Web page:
Daft Punk’s Random Access Memories

ramI have never been the one who was able to listen to Daft Punk albums over and over. I could give Discovery the odd play through and if I needed some unobtrusive background noise while studying, the Tron soundtrack got a listen or two. However, for some reason entire albums of Daft Punk have never been high on my regular playlist. Despite all this though, I still consider myself a fan of the band, although I would by no means consider myself a die-hard one.

With this in mind, I went into the first listen of the new album Random Access Memories optimistic. This optimism was soon rewarded as the album flowed smoothly from song to song and proved to be an absolute pleasure. The feel of Random Access Memories is one that definitely harks back to the 1980s, with the beats and almost funk rhythms blending with the synthesized vocals to create a superb experience. The first single from the album, ‘Get Lucky’ which features Pharrell Williams, offers just a taste of the funky beats that are available on the album.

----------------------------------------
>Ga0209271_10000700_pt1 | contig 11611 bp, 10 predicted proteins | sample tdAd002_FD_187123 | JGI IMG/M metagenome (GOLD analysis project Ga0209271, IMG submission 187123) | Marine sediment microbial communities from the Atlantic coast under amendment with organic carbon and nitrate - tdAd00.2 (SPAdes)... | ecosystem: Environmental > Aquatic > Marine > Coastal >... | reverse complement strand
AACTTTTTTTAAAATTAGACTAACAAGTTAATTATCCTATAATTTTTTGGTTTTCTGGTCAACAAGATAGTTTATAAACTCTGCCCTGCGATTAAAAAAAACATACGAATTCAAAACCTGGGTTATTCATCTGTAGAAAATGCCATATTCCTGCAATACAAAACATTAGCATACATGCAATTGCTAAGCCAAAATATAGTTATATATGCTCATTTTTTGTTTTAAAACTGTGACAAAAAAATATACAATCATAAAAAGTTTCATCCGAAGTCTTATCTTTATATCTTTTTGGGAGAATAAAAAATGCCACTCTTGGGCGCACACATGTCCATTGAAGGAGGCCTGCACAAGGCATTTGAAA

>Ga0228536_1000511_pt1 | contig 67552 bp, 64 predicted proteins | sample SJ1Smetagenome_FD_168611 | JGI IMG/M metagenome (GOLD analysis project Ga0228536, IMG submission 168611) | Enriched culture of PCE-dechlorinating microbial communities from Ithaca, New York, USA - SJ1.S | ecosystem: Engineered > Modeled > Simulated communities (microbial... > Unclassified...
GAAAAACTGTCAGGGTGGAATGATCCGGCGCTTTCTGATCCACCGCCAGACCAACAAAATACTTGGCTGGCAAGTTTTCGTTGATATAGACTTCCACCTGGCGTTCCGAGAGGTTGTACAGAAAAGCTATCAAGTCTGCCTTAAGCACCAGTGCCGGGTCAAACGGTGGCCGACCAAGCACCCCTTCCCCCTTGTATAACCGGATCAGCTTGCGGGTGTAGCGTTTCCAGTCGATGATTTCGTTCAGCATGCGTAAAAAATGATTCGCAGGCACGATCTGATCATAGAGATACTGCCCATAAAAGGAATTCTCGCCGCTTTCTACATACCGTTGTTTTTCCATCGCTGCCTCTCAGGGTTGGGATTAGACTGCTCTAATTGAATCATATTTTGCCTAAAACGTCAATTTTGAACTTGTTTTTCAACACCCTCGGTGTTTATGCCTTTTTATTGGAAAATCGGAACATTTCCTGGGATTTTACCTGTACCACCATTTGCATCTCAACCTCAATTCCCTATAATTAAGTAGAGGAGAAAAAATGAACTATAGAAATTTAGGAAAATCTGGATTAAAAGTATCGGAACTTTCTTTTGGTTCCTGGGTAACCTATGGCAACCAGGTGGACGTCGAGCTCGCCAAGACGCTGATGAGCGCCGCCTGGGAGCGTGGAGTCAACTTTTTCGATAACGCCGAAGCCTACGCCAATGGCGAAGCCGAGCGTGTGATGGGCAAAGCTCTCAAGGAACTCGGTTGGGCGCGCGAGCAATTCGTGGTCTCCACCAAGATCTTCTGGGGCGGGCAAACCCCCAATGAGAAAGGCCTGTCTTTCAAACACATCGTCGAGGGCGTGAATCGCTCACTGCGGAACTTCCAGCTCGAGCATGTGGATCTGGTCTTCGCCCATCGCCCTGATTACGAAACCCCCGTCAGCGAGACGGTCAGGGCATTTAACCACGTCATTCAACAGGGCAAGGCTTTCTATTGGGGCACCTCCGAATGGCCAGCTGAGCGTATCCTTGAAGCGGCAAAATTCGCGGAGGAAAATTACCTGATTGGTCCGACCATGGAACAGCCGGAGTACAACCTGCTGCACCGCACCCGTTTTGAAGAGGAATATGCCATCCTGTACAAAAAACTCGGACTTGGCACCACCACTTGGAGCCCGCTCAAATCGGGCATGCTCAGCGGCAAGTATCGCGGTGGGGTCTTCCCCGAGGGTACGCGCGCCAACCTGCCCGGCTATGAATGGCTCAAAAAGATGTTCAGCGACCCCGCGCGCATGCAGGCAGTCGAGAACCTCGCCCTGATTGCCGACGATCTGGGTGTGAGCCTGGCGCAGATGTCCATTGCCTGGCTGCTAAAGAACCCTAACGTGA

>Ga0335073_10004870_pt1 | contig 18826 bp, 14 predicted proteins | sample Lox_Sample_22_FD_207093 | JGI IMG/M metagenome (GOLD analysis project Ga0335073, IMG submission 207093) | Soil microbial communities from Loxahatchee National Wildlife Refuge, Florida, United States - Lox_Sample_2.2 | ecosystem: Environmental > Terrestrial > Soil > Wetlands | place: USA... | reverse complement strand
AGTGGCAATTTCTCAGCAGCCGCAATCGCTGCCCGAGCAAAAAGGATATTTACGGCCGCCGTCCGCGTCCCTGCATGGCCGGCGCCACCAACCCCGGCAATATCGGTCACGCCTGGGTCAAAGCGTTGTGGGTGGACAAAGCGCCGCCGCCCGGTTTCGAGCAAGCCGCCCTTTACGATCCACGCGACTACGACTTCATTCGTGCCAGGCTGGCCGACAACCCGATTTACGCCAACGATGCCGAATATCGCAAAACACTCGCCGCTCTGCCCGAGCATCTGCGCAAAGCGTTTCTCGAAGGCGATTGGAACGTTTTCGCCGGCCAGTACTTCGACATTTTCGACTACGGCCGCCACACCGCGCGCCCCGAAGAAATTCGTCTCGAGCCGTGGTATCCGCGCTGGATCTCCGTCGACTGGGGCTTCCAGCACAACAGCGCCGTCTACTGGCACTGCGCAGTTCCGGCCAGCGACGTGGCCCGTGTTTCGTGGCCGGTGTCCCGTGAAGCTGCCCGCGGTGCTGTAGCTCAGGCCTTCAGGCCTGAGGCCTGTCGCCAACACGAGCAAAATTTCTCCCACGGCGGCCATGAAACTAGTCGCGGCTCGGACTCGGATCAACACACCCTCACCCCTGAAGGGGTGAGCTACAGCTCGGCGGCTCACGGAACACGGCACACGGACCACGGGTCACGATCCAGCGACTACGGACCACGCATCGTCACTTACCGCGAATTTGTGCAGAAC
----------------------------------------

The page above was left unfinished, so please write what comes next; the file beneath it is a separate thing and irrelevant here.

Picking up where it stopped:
A friend of mine likened the album to that of a man going back in time to the 80s to fight robots and for some reason this description is one that has stuck. The soft synthesized almost robotic vocals of ”The Game of Love’ and ‘Give Life Back to Music’ coupled with the more human songs (usually the ones with featuring artists) really flesh out and make the album an almost 80s film experience. Whether you can visualise such an endeavour during the album or if you experience the music in a completely different, non-storyline way, Random Access Memories is an album that  keeps listeners hooked and engaged.

The album as a whole feels very connected with the initially off-putting spoken word songs such as ‘Giogrio by Moroder’ and ‘Touch,’ soon becoming markers for the album, fitting in almost seamlessly after the first encounter. Where previously I was never able to listen to a Daft Punk album numerous times, the funky beats and engaging vocals of this album have changed this with Random Access Memories becoming a staple in my playlist.

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